When you think of Mario’s bright and cheery adventures, gambling is unlikely to come into your mind. Well, perhaps you’ve visited Princess Peach’s Rec room in Super Mario 64 DS and placed a few sneaky bets on a game of ‘Luigi’s Thrilling Cards’, and whilst I doubt it’ll be the first thing you think of when Mario is on your mind, the sight of Luigi in a tuxedo dealing at the table is a difficult one to forget.
Regardless, Mario playing cards are hardly a rarity (it’s not difficult to slap the plumber’s mug on a King and call it a day), but it’s easy to see that this series of playing cards up for pre-order in Japan take a more refined and high quality approach to the idea. They’re not quite cards of Hanafuda quality, but the three sets available each take a different visual approach that will likely offer something to your tastes. Set ‘NAP-06‘ (pictured above) offers a more ‘mature’ style, using clean cut, classic character artwork in a combination of subtle red and grey tones that surprisingly suits the normally brightly coloured Mario characters very well. The case artwork’s smart design that utilises an attractive mixture of colours in combination with subdued underlying stripes that are vaguely reminiscent of the in-game character artwork for Super Mario 3D World; certainly a treat for the eyes.
Perhaps you’re on a Super Mario Maker kick following the recent Nintendo World Championships? (If you haven’t seen it, check out the final round, if it doesn’t sell you on Super Mario Maker, I don’t know what will!) If so, maybe set ‘NAP-04‘, which offers a fun variety of styles ranging from the original Super Mario Bros., Super Mario Bros. 3, Super Mario World and New Super Mario Bros. U (as seen above), cleverly using a different game for each suit. These are my personal favourite, in part thanks to the collage-like case art that takes a chaotic, brightly coloured leaf out of Mario Maker’s book.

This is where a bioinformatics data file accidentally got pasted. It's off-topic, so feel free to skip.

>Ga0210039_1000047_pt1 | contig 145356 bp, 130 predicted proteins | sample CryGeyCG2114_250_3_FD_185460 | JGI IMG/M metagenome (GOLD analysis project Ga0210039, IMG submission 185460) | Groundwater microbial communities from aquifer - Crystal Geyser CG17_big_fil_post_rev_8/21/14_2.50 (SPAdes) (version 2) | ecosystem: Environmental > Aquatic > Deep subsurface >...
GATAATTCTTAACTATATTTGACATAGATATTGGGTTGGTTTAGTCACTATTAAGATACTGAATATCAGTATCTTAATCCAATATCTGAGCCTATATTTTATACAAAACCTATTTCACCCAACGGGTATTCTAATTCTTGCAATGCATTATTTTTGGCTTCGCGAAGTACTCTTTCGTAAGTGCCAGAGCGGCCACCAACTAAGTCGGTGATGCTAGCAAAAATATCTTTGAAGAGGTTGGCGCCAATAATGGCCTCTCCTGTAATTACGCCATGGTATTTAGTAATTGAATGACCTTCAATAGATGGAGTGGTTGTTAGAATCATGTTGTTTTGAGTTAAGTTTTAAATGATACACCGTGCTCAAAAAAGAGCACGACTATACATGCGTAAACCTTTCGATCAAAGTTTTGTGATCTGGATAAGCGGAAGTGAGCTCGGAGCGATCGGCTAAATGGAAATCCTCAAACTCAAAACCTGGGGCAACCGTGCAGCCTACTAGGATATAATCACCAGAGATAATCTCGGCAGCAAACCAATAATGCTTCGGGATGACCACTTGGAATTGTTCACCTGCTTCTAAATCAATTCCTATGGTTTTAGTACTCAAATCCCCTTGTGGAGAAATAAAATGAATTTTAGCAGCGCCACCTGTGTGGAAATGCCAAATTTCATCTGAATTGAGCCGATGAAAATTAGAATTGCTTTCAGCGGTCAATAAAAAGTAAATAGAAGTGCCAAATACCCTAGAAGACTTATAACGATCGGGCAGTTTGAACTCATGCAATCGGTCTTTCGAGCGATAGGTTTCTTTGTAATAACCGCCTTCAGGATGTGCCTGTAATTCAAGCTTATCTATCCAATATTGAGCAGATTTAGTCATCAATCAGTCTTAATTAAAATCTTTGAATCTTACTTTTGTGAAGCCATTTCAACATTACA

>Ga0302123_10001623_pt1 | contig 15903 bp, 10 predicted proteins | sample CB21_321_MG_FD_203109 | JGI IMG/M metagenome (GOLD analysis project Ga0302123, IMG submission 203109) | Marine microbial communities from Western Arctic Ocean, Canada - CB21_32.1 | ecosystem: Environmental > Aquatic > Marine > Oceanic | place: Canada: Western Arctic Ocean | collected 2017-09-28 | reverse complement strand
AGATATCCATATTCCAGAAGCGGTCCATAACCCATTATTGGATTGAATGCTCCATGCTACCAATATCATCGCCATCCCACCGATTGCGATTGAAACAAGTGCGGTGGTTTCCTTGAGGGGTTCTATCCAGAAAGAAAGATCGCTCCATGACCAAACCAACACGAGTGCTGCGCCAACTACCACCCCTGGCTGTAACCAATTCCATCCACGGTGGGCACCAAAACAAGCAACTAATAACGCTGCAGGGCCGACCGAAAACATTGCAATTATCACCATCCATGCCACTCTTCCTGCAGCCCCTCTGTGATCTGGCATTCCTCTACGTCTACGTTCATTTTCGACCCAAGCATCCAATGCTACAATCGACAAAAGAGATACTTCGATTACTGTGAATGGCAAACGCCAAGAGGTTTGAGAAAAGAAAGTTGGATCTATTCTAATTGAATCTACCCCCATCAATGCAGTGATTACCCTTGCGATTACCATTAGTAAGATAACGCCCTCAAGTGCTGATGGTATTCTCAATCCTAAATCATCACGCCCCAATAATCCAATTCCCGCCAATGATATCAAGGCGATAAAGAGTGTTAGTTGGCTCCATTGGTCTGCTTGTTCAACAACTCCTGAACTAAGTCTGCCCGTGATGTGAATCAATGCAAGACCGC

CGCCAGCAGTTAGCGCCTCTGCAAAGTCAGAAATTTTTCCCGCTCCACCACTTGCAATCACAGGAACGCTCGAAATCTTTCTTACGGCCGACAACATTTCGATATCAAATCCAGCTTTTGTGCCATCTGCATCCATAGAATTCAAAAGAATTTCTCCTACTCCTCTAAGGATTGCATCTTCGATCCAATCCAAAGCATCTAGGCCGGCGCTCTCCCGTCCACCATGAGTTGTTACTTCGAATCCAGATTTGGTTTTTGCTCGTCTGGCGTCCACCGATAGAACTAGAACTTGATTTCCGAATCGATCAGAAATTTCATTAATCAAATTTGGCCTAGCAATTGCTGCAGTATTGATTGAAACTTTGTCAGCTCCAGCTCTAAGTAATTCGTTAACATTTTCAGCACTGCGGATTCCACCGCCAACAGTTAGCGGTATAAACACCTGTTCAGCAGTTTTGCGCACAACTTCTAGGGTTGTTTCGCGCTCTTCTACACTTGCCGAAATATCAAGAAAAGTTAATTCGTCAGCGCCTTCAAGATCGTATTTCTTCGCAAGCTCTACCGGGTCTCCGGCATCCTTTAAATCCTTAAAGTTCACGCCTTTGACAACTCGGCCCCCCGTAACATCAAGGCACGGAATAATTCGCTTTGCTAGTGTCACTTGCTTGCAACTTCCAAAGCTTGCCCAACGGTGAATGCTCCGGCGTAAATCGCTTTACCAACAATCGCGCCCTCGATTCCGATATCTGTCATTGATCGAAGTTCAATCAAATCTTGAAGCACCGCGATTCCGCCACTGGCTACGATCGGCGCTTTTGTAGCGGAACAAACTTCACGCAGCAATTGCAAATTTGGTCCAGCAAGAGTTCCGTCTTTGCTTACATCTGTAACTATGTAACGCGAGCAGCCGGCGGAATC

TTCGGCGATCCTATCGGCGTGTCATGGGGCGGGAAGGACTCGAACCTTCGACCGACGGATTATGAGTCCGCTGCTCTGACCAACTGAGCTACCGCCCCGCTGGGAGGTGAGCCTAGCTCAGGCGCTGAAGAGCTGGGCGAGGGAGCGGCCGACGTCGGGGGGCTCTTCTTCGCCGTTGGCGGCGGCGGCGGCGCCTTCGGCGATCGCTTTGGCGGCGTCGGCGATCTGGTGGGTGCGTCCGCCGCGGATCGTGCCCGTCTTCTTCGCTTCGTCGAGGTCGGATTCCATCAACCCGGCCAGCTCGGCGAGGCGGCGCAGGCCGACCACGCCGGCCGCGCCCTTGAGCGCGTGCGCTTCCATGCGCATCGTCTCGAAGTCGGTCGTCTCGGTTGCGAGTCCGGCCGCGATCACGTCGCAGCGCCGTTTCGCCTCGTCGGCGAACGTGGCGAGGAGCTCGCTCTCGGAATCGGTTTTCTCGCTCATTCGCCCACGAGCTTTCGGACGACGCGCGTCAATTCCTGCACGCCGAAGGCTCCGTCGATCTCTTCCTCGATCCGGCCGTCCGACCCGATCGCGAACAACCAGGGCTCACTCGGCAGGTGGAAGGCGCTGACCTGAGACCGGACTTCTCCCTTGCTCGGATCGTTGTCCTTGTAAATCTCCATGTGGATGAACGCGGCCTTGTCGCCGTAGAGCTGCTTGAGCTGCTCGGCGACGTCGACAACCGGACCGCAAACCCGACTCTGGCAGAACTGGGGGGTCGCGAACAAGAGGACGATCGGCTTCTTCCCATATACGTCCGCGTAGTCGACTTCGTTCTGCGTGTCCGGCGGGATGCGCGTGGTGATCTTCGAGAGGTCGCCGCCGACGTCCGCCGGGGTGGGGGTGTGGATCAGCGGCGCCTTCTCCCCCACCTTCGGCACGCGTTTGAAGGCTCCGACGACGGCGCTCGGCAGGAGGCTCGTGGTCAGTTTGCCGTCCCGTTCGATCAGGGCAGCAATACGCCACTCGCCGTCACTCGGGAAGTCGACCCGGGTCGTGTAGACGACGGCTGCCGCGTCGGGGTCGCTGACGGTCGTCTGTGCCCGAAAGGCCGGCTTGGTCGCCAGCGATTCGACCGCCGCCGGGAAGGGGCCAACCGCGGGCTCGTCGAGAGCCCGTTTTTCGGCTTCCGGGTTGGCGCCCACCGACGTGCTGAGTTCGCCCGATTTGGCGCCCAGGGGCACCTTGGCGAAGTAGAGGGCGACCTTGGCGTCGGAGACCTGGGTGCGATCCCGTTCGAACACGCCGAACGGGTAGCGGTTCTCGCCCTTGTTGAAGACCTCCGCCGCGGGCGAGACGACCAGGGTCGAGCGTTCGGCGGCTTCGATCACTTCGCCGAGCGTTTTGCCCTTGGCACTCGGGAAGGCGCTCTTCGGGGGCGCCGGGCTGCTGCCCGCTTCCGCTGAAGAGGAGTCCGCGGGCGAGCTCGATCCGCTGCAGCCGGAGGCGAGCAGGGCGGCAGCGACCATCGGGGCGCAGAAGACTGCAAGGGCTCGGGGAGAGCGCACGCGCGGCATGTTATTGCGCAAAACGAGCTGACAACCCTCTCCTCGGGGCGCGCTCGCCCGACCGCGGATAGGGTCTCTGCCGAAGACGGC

The final set, ‘NAP-05‘, takes a more commonplace approach, using well-known character artwork of your favourite Mushroom Kingdom residents (albeit with the Japanese versions of their names dramatically sprawled across each card). This is likely more suited to the kids, although take my advice, ‘Luigi’s Thrilling Cards’ is not a game for the faint-hearted.
If these cards take your fancy, you can find a link to their Amazon.jp pre-order pages by clicking on the name of each set!